In the host communities, it is much more challenging because they are invisible, they are anonymous, we do not know where they are. And that is one of our biggest challenges: I think in Zaatari people are relatively well looked after, again, as a refugee camp.

But one of my biggest concerns is knowing where the most vulnerable are in Jordan and elsewhere because they are the ones that do not have access to regular food or health care or kids going to school.

We have undertaken about 83,000 home visits, which is a lot, where people have gone to Syrians’ homes to see how they are and see whether they are eligible for assistance. I think we are providing assistance to about 15,000 or 16,000 families at the moment.

The other challenge is to mitigate the cost of the Syrians on the Jordanian community: because the vast majority of Syrians are located in areas that area quite poor. So they are often located in poverty pockets particularly in the north, such as Mafraq, Irbid, around Amman and Zarqa. Often because these are the poor areas, they do not have as good an infrastructure as other locations and then when you have another 500,000 Syrians who descend on the infrastructure, then it does create problems in regard to the quality of the health service, education, schools are having to do double shifts now, teachers are having to work harder, textbooks are more dilapidated.

One of the challenges is for the international community to recognise that this is not a Jordan problem, it is an international problem. It is just that Jordan is hosting this population, they happen to be next door. Jordan has done all the right things; it has done far more than what it could have expected to have done, given its own resources, given its own history. However, what we need to do is to not allow the international community to step backwards from its commitments from Jordan.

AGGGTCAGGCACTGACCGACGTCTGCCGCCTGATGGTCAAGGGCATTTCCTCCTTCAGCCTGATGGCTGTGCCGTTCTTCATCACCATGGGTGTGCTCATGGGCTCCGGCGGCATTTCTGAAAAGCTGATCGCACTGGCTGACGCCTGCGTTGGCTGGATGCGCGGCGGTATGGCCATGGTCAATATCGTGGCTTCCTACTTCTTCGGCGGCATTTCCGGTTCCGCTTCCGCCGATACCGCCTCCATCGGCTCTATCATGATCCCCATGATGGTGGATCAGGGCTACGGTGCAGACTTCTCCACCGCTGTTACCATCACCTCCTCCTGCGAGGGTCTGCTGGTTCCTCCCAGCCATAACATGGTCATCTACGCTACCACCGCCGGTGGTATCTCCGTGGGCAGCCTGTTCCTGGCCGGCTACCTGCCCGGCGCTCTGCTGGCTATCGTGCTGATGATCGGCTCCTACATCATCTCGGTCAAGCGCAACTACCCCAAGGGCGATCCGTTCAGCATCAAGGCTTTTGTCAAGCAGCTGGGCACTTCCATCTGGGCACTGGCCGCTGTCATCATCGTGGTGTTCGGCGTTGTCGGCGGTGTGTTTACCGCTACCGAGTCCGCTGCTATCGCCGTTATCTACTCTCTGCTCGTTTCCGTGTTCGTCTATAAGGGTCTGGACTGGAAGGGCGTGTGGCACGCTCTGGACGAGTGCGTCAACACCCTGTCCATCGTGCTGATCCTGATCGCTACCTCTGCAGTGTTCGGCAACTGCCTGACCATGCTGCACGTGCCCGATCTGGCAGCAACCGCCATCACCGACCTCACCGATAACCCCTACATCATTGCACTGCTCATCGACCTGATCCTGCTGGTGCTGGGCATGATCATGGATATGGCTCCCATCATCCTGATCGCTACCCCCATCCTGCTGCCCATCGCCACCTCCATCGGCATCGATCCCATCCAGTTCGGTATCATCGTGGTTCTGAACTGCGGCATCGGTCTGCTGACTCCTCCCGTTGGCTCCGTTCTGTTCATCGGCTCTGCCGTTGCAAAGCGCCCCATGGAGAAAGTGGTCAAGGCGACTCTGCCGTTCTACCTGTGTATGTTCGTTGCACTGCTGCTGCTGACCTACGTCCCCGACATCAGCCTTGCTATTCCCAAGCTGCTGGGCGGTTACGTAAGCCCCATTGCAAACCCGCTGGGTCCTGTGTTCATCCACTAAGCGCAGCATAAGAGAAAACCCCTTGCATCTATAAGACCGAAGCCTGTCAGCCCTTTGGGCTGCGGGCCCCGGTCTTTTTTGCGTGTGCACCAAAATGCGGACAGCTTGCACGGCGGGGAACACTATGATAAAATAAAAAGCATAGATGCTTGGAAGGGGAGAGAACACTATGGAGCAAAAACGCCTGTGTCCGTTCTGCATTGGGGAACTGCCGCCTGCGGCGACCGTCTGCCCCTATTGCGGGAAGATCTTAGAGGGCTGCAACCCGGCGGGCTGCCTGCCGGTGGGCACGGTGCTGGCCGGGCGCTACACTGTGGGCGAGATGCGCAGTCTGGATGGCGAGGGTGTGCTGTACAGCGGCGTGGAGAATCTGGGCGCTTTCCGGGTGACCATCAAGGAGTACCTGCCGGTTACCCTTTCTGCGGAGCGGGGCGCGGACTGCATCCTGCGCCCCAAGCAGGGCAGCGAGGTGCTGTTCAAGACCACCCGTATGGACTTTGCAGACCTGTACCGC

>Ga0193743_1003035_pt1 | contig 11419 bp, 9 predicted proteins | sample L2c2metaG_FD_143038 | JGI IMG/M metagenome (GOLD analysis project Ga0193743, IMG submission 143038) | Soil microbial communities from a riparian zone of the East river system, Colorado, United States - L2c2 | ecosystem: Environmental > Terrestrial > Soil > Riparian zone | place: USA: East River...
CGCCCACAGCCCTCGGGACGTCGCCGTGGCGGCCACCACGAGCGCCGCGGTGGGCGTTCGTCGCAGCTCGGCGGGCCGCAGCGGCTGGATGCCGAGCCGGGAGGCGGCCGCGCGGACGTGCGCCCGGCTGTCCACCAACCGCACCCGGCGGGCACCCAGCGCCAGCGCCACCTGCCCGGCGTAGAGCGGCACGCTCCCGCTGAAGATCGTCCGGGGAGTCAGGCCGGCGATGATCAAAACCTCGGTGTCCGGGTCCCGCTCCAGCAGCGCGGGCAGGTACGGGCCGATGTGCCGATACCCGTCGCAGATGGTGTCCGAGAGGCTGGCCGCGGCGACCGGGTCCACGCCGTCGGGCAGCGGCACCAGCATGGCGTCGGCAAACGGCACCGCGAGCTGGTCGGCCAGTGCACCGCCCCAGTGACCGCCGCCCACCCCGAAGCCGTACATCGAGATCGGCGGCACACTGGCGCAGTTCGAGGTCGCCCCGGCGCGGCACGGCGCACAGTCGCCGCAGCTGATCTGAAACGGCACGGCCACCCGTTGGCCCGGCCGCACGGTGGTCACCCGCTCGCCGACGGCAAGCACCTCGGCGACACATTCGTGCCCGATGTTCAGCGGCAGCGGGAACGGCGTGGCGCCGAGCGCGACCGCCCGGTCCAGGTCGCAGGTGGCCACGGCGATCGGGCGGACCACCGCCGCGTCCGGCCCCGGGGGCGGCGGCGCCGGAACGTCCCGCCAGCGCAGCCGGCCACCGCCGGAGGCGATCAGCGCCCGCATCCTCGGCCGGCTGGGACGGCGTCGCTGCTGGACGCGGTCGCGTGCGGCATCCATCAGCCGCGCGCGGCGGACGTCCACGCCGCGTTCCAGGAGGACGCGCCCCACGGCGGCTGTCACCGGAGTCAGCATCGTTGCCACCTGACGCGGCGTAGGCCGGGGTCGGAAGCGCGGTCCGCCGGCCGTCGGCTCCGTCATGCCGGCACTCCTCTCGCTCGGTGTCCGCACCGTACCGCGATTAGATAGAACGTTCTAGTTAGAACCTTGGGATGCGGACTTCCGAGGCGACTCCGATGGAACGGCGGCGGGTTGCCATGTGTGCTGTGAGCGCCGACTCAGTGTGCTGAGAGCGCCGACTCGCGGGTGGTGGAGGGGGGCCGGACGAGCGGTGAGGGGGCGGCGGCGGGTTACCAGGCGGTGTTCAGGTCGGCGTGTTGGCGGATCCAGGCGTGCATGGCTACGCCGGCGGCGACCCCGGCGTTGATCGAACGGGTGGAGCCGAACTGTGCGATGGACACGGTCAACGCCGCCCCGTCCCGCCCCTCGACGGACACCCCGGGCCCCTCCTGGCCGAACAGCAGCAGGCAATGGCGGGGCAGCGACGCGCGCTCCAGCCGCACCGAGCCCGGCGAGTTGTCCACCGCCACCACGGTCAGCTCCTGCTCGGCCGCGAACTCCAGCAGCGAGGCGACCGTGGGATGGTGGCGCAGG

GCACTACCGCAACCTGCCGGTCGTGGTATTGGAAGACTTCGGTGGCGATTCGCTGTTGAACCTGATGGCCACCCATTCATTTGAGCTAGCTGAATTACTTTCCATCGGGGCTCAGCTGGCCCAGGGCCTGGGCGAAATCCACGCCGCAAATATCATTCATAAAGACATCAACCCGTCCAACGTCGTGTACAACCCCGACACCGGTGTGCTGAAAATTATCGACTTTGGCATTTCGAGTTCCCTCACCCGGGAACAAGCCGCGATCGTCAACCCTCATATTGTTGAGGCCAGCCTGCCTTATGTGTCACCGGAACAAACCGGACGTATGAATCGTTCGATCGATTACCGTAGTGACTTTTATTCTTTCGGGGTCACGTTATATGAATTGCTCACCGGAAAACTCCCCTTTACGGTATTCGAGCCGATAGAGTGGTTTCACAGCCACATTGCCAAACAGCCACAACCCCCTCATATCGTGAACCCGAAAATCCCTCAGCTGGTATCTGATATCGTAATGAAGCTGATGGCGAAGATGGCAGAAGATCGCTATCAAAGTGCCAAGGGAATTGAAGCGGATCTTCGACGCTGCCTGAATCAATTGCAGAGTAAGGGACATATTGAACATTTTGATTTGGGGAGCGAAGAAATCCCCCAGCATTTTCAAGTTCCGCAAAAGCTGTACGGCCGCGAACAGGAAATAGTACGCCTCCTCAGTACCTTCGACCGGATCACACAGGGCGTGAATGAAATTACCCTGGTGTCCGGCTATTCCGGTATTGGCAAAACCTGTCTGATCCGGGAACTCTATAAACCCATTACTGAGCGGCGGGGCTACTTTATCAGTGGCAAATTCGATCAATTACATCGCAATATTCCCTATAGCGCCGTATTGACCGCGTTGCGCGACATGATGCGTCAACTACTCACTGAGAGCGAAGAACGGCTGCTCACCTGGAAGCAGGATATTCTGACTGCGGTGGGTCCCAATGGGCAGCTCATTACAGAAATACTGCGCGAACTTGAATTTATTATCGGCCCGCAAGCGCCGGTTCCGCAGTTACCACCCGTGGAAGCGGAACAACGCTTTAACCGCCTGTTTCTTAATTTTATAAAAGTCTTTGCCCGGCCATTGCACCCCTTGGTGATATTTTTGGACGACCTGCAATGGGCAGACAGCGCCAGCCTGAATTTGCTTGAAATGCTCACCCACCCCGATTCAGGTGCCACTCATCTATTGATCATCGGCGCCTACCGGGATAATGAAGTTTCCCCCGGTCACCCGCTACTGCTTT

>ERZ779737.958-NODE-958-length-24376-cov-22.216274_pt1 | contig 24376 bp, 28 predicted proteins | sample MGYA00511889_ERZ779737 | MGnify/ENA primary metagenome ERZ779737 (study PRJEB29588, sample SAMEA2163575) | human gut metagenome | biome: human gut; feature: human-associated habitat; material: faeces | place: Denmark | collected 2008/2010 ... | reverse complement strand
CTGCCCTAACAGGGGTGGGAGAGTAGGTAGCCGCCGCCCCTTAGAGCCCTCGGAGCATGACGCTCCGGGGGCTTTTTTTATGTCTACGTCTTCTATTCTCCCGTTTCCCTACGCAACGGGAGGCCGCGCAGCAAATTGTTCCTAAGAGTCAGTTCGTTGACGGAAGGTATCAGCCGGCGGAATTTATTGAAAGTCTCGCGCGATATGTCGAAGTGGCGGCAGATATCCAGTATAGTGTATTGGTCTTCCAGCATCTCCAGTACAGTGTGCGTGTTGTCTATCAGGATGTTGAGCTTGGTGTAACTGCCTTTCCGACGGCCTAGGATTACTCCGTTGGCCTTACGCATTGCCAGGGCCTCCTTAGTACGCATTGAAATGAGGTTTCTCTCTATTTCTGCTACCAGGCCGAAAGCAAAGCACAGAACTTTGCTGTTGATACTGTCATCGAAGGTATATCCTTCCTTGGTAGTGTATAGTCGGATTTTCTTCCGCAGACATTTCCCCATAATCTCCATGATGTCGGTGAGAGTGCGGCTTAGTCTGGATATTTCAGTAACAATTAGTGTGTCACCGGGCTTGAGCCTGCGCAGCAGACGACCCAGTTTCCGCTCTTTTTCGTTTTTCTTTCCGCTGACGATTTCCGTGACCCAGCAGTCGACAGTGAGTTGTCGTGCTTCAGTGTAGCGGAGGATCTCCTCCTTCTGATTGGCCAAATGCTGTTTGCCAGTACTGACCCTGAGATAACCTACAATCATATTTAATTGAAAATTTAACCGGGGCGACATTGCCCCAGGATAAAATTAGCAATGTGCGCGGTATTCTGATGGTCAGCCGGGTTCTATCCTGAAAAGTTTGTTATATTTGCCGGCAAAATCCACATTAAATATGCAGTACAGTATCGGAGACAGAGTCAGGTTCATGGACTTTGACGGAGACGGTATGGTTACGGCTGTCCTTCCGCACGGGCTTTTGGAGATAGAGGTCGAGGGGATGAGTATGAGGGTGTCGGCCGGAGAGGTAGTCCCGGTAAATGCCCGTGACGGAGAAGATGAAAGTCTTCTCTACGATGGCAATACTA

Q: Germany has recently begun to receive 5,000 Syrian refugees from Lebanon. Are similar programmes planned for Syrian refugees from Jordan.?

A: There are – we have a resettlement programme going on at the moment, I think for the Austrians. There is increased interest for resettlement. In the end we have also got to make sure we are doing the right things for the refugees. The vast majority of people [Syrian refugees in Jordan] come from Daraa, and so I think the vast majority of them would prefer to go back to Daraa rather than go somewhere else.

Q: So you are not expecting programmes such as Germany’s to increase or continue?

A: One of the pushes that was at the Geneva conference was for the international community to provide support to the host communities by ramping up the resettlement intake.

And so I think it will increase, but I think it has to be done in line with the Jordanian government’s interest as well so that we do not complicate things further.

I think we have a target of 3,000 to be resettled next year, but again, these are very small numbers compared to the total amount of Syrians who are in the country.